Bank of England plans for money-boosting measures will be in sharp focus again this week when policymakers gather for their latest meeting.
Quantitative easing will top the agenda on both sides of the Atlantic, as the US Federal Reserve also decides on monetary policy.
But while there is growing expectation for the Fed to announce more recovery aid, many now forecast the Bank to hold off from further action in the UK after much better-than-expected third quarter growth figures.
Figures showing a 0.8% rise in gross domestic product (GDP) suggested the recovery was not as weak as many believed and experts have quickly put back the calendar for any potential QE.
It is now expected that the Bank's Monetary Policy Committee (MPC) will keep both rates on hold at 0.5% and QE at £200bn in November.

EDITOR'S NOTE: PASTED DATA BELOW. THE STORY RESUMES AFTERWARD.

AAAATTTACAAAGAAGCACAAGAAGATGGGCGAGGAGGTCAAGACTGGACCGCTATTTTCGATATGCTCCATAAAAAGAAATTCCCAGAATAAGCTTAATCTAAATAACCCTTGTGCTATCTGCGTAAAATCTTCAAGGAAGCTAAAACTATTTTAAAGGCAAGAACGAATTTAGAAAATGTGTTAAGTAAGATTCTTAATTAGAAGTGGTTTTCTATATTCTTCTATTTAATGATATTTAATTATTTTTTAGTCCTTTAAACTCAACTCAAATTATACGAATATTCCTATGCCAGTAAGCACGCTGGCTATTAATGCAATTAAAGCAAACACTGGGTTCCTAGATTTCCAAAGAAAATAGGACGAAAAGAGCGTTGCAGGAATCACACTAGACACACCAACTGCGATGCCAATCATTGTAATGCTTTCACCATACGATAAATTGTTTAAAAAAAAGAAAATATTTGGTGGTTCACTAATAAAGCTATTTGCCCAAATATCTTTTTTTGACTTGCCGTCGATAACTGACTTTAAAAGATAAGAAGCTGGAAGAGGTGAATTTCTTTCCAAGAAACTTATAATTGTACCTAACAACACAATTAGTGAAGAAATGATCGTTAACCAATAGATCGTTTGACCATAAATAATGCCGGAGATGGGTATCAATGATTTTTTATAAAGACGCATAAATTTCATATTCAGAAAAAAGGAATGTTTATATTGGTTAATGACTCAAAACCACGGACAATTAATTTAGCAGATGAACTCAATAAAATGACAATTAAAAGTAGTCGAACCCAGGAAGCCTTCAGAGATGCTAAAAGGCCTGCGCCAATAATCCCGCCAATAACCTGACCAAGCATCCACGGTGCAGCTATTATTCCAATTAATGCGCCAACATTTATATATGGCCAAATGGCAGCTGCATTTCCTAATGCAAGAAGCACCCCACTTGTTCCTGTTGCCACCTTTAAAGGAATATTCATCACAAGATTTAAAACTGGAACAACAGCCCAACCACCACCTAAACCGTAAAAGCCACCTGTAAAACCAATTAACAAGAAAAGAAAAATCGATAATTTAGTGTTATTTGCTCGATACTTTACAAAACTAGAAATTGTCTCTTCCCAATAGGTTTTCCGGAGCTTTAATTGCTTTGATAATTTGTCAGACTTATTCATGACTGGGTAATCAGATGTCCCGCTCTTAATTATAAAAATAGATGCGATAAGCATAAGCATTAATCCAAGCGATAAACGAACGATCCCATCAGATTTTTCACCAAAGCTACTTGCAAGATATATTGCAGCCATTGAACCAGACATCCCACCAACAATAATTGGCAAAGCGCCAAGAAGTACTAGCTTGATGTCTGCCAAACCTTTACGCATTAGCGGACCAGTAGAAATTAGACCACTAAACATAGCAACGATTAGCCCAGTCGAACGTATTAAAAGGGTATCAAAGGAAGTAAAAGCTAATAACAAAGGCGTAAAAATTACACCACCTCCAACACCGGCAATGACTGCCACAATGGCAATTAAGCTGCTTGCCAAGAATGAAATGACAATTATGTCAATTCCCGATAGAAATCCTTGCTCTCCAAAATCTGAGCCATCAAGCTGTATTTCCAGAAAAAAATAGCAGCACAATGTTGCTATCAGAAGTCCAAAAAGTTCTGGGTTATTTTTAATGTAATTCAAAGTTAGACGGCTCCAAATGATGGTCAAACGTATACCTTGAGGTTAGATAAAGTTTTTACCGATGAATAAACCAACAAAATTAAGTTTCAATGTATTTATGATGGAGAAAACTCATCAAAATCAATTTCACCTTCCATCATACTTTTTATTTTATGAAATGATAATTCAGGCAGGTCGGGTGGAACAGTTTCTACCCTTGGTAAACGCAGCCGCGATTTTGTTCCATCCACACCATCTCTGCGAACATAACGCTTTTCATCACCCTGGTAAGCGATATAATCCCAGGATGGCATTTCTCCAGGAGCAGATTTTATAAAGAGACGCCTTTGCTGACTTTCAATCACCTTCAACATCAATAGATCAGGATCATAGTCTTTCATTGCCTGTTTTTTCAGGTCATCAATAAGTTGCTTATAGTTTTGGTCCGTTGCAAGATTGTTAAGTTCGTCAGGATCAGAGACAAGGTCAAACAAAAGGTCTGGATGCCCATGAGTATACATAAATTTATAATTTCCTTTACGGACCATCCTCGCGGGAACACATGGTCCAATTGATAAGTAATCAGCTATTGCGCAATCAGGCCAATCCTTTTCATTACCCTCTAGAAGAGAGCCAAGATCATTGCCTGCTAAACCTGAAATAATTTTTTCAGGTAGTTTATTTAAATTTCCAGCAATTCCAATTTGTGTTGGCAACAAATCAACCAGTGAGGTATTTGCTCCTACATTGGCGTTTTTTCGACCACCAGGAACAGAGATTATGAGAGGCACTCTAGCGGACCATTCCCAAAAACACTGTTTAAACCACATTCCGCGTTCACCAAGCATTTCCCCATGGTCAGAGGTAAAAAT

Despite rate setter Adam Posen calling for a further £50bn in QE during October, many believe he will not yet have gained the support of other colleagues.
But JP Morgan Chase economist Allan Monks believes the MPC will wait until the following report in February before embarking on any so-called QE2.
He said while much of the third quarter GDP growth could be put down to the temporary support from the Government and construction sectors, "nevertheless, underlying growth was firmer".
"This looks set to create enough uncertainty about the pace of the recovery to talk the middle ground members of the MPC out of voting for more stimulus."